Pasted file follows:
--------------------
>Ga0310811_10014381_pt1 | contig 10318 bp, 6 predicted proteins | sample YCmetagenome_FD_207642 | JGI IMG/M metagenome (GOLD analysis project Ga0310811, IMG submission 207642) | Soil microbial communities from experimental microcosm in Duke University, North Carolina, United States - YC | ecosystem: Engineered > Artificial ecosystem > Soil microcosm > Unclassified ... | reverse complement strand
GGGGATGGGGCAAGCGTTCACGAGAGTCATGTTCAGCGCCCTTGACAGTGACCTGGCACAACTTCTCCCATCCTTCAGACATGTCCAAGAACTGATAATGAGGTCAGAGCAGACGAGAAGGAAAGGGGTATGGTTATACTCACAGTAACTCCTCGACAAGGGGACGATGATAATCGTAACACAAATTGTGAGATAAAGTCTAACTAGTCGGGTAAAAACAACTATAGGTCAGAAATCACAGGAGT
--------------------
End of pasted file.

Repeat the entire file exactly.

>Ga0310811_10014381_pt1 | contig 10318 bp, 6 predicted proteins | sample YCmetagenome_FD_207642 | JGI IMG/M metagenome (GOLD analysis project Ga0310811, IMG submission 207642) | Soil microbial communities from experimental microcosm in Duke University, North Carolina, United States - YC | ecosystem: Engineered > Artificial ecosystem > Soil microcosm > Unclassified ... | reverse complement strand
GGGGATGGGGCAAGCGTTCACGAGAGTCATGTTCAGCGCCCTTGACAGTGACCTGGCACAACTTCTCCCATCCTTCAGACATGTCCAAGAACTGATAATGAGGTCAGAGCAGACGAGAAGGAAAGGGGTATGGTTATACTCACAGTAACTCCTCGACAAGGGGACGATGATAATCGTAACACAAATTGTGAGATAAAGTCTAACTAGTCGGGTAAAAACAACTATAGGTCAGAAATCACAGGAGT